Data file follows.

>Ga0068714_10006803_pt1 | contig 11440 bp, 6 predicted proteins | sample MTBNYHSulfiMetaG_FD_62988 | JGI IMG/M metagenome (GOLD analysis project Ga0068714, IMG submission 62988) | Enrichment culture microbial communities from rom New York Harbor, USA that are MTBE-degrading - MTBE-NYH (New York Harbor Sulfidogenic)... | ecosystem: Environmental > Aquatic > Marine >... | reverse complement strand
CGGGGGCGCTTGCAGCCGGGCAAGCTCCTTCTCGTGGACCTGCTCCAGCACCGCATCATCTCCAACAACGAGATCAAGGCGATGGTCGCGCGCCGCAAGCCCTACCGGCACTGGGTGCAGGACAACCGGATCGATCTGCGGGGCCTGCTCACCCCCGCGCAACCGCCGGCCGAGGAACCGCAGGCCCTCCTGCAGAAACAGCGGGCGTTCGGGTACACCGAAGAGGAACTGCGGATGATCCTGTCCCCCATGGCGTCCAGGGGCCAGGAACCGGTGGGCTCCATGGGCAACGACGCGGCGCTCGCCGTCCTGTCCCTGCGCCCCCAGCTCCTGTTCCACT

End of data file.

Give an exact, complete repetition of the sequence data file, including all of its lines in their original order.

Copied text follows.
>Ga0068714_10006803_pt1 | contig 11440 bp, 6 predicted proteins | sample MTBNYHSulfiMetaG_FD_62988 | JGI IMG/M metagenome (GOLD analysis project Ga0068714, IMG submission 62988) | Enrichment culture microbial communities from rom New York Harbor, USA that are MTBE-degrading - MTBE-NYH (New York Harbor Sulfidogenic)... | ecosystem: Environmental > Aquatic > Marine >... | reverse complement strand
CGGGGGCGCTTGCAGCCGGGCAAGCTCCTTCTCGTGGACCTGCTCCAGCACCGCATCATCTCCAACAACGAGATCAAGGCGATGGTCGCGCGCCGCAAGCCCTACCGGCACTGGGTGCAGGACAACCGGATCGATCTGCGGGGCCTGCTCACCCCCGCGCAACCGCCGGCCGAGGAACCGCAGGCCCTCCTGCAGAAACAGCGGGCGTTCGGGTACACCGAAGAGGAACTGCGGATGATCCTGTCCCCCATGGCGTCCAGGGGCCAGGAACCGGTGGGCTCCATGGGCAACGACGCGGCGCTCGCCGTCCTGTCCCTGCGCCCCCAGCTCCTGTTCCACT